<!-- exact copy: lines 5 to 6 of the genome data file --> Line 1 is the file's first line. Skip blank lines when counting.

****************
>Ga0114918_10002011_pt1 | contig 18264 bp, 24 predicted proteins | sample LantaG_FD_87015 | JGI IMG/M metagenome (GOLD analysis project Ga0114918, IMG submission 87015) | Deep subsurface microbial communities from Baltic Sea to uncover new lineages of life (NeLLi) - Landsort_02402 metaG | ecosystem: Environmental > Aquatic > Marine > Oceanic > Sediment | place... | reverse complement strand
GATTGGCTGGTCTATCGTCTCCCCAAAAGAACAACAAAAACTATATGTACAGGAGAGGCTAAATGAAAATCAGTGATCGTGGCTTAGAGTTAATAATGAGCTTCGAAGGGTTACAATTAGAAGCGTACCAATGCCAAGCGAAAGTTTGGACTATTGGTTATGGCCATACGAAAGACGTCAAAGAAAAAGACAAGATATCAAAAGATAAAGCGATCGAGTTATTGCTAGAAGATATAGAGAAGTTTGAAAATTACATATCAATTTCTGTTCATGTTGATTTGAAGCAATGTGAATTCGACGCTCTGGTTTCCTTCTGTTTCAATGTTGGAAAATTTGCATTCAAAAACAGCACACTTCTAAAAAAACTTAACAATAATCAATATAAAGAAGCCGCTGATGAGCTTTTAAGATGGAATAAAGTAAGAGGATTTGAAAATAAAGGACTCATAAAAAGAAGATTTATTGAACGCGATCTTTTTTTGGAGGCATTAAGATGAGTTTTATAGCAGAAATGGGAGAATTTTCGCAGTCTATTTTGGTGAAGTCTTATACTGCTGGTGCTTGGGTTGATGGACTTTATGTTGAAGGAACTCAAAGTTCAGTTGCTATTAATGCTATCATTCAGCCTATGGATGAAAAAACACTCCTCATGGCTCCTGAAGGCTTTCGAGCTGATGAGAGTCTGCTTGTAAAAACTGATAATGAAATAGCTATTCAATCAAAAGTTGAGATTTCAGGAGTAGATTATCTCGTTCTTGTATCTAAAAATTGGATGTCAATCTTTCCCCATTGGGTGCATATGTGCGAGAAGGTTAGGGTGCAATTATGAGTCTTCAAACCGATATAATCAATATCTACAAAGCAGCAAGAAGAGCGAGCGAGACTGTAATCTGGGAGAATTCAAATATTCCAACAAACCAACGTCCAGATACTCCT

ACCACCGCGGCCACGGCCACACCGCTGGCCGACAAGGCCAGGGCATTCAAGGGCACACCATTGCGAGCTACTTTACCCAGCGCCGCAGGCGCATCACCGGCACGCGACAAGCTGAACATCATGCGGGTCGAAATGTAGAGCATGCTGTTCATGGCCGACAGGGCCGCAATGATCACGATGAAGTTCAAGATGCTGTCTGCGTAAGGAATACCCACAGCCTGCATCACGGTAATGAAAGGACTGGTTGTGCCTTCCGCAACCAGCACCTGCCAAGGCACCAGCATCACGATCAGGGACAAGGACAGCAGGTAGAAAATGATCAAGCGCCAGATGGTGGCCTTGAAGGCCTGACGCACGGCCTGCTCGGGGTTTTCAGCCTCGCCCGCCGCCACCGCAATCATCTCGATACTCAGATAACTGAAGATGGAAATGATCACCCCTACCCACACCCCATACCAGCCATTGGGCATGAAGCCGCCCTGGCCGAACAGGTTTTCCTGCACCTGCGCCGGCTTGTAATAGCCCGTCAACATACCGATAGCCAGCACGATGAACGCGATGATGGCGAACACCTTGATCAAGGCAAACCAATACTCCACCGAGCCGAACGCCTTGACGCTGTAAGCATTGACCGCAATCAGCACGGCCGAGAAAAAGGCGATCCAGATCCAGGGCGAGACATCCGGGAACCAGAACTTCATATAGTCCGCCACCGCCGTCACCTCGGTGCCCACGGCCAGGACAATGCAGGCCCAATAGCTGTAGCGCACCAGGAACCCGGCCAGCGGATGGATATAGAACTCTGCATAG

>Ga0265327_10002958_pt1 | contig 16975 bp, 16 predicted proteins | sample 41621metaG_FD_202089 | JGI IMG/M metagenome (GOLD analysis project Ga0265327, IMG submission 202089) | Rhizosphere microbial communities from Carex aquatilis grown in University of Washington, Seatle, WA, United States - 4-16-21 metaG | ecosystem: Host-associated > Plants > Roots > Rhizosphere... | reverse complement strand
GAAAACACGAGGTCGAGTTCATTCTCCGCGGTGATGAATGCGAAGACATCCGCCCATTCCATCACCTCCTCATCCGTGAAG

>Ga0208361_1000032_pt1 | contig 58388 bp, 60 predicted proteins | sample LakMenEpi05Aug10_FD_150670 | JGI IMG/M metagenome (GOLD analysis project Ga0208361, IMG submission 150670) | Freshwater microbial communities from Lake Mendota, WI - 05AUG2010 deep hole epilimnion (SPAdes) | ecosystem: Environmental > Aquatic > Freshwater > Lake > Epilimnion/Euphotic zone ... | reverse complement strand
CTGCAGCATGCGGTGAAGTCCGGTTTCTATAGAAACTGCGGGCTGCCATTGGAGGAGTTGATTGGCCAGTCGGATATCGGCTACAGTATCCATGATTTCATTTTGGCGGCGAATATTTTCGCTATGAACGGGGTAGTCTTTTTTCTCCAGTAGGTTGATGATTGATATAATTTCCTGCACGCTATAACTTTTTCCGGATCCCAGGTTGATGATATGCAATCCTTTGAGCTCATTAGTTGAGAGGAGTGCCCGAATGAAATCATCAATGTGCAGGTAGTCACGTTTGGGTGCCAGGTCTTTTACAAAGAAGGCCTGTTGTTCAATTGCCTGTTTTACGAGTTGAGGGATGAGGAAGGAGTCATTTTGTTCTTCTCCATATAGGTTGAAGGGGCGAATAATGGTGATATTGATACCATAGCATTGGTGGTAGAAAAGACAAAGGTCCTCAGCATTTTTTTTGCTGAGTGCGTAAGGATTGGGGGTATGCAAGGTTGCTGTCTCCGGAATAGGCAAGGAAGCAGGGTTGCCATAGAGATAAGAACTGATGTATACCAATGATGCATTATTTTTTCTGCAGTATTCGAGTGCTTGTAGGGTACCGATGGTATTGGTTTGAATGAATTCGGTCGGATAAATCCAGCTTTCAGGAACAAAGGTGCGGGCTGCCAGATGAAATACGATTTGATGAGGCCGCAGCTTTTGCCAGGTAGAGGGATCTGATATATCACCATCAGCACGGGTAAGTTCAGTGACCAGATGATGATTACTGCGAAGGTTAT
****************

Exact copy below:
GAAAACACGAGGTCGAGTTCATTCTCCGCGGTGATGAATGCGAAGACATCCGCCCATTCCATCACCTCCTCATCCGTGAAG

>Ga0208361_1000032_pt1 | contig 58388 bp, 60 predicted proteins | sample LakMenEpi05Aug10_FD_150670 | JGI IMG/M metagenome (GOLD analysis project Ga0208361, IMG submission 150670) | Freshwater microbial communities from Lake Mendota, WI - 05AUG2010 deep hole epilimnion (SPAdes) | ecosystem: Environmental > Aquatic > Freshwater > Lake > Epilimnion/Euphotic zone ... | reverse complement strand